There’s a lot of snow on the roads here. Quite dangerous. Seen a few cars slide off the road and get stuck in ditches, cars without enough traction suddenly starting to go backwards down a hill, I even saw one spin out. The bus was running fine, though. And super jolly it was, too. The driver was dressed up as Father Christmas, she had a portable CD player playing some Christmas songs, there were decorations and fairy lights all along the hand rails, and a big box of cookies for the passengers.
I tried to imagine this sort of thing on a London bus, but then my brain started to haemorrhage, so I gave up trying to force it to do something it quite clearly couldn’t cope with.
I had a nice little saunter around Bellingham, but the museums were closed, so I cut my losses and decided I’d get a bagel and head home. (The bagel shop, called the Bagelry, is great. Really nice onion bagels.) Bus ride back, went to the shop to buy some cigs, and just before I walked home, I decided to go and take a couple of photos of trees across the street on the golf course.
Snap, snap, snap, then I heard someone talking to me, I took my headphones off, and a guy said something about it not being good weather for golf. It was the guy who’d been behind me in the queue at the shop. He asked me if I lived here or was just visiting. He had an English accent, too. From Birmingham. So we had a nice little chat about the States. He loves it here. Works at some company that makes parts for aeroplanes. As we talked, I put my hand in my trouser pocket. No wallet. Checked my other trouser pockets. Nope. Coat pockets. Nope. Unzippped my rucksack, checked the three sections. No wallet. Fuck. All the time, I was nodding, smiling, carrying on with the conversation. I don’t know why it went down like it did, but even after I’d realised that, yes, I have lost my wallet, I stood there and chatted with him for a good three or four minutes. Then I apologised, told him the situation, and re-traced my steps.
Scanning all the foot prints in the snow for a black wallet-sized thing, checking any disruption to the purity of the blanket of snow, just in case it had fallen beyond the foot printy area. Nothing. Across the road, kicking up the brown snow to see if it was there. Nothing. The same in the car park. Back into the shop, they were incredibly nice. There was the middle-aged woman behind the counter who remembered how I like my cappuccino (drier rather than wetter), and calls everyone “hun.” They’d not seen it, I hadn’t left it on the counter. We checked the boxes of chocolate bars in front of the counter, and it wasn’t there either. I left them a contact number, had another check over on the golf course, then trudged home annoyed with myself. I’ll have to phone my German bank, my English bank, the credit card people, get a new driving licence, all that crap. Shit, shit, shit.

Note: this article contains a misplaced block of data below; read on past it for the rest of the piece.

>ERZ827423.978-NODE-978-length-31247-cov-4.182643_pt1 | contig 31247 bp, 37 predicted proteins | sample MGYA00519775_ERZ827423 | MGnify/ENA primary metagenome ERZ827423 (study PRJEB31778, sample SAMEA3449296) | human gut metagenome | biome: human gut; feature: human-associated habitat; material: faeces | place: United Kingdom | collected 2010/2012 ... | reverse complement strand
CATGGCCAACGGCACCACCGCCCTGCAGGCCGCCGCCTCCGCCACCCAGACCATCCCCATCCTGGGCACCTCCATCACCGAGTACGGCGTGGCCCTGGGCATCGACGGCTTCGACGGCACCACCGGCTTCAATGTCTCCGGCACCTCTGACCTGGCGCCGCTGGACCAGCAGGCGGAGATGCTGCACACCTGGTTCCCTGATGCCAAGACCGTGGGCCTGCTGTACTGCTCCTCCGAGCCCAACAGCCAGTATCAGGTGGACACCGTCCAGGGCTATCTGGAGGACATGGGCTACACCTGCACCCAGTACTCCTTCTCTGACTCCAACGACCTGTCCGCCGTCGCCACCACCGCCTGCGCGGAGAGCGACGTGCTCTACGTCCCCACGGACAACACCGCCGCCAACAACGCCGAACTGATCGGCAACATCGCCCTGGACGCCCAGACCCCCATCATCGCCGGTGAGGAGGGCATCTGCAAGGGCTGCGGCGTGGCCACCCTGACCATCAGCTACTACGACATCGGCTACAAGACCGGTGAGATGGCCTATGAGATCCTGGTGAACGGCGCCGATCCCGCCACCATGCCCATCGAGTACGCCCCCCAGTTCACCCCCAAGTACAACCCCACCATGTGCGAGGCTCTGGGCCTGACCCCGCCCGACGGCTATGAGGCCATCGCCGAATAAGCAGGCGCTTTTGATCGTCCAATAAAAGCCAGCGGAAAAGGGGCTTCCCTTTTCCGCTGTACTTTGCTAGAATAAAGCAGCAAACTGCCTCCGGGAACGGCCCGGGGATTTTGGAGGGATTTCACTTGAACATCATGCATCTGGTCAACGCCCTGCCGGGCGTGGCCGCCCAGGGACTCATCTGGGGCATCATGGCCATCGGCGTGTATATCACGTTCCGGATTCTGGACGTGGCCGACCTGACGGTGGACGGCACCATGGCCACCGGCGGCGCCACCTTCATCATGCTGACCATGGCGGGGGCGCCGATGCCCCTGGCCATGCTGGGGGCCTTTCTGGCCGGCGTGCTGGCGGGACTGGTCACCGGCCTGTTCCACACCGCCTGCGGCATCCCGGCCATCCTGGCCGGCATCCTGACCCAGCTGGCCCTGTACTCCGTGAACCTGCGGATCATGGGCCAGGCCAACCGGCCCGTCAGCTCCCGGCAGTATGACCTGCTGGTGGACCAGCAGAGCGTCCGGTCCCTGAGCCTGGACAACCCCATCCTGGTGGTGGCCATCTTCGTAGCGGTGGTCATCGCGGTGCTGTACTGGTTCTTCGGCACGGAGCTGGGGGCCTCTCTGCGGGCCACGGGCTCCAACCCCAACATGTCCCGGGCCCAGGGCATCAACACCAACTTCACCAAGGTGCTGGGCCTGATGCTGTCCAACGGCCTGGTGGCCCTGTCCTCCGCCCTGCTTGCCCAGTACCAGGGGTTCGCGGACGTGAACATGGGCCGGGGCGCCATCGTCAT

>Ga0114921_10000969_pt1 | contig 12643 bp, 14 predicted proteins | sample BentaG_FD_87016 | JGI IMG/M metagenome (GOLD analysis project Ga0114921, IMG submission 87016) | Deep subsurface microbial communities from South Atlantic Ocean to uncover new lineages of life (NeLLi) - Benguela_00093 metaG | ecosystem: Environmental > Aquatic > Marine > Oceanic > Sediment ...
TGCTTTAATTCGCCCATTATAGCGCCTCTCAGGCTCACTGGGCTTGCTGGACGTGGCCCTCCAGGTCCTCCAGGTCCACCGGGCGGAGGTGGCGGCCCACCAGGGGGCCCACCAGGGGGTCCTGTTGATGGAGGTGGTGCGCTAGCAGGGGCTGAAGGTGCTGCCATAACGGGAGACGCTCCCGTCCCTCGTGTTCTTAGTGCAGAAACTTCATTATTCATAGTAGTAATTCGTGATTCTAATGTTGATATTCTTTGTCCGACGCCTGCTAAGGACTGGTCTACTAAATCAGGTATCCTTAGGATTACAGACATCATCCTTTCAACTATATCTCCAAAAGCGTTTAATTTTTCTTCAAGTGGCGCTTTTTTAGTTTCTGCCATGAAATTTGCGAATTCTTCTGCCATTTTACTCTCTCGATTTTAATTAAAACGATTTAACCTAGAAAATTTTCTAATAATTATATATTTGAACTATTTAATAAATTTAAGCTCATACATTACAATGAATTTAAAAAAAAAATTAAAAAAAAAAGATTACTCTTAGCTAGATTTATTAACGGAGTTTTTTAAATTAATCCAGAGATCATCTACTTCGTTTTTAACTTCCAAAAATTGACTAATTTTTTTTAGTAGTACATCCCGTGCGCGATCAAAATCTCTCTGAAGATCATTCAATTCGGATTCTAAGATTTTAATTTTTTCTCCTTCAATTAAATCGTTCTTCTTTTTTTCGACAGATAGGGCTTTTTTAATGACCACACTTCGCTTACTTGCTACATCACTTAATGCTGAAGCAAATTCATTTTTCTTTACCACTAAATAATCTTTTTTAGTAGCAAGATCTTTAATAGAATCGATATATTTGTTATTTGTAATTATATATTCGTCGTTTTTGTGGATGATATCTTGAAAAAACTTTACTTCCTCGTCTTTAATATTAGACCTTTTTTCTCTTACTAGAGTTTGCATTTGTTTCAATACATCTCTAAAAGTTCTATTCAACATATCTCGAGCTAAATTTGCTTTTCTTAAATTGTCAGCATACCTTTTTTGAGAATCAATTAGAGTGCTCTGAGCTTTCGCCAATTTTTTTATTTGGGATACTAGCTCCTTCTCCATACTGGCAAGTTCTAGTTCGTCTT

I got home, and it was nice to see Rosco, all happy to see someone back in the house. (Incidentally, I’ve no idea if that is the spelling of Rosco that Lisa and Cameron are going for. It’s more likely to be Roscoe, I suppose, but the only instances of seeing the name in print I have in my head are pop culture doofus references: Sheriff Rosco P. Coltrane and rapper Rosco P. Coldchain.) I sat down, covered in snow, being licked by a happy dog. The phone rang, I checked the display at it said the store’s name. The English guy had found my wallet. If I could do an end-of-level Super Mario spinny-jump-and-peace-sign celebration, I would have done one.
I did wonder where he’d found my wallet, though. After we parted company he went off in the opposite direction, so unless he was an exceedingly good citizen and had come back to have another look for my wallet, he must’ve accidentally picked it up off the counter with his groceries after I’d left the store. So, Rosco and I went back to the store. Rosco did his business.
Then decided to have a little swim.
And when I picked up my wallet, the guy had left his name and number. I’ll give him a call later to thank him. I’m not happy with myself, though, for letting my cynical side come out and wonder why someone would leave their number unless they specifically wanted to be thanked for their good deed. Cold and wet, Rosco and I came home. Somewhere along the way, I lost the fresh packet of cigarettes out of my pocket. After what I very nearly lost, though, it’d be churlish to be annoyed about it. (I am a bit annoyed about it, though.)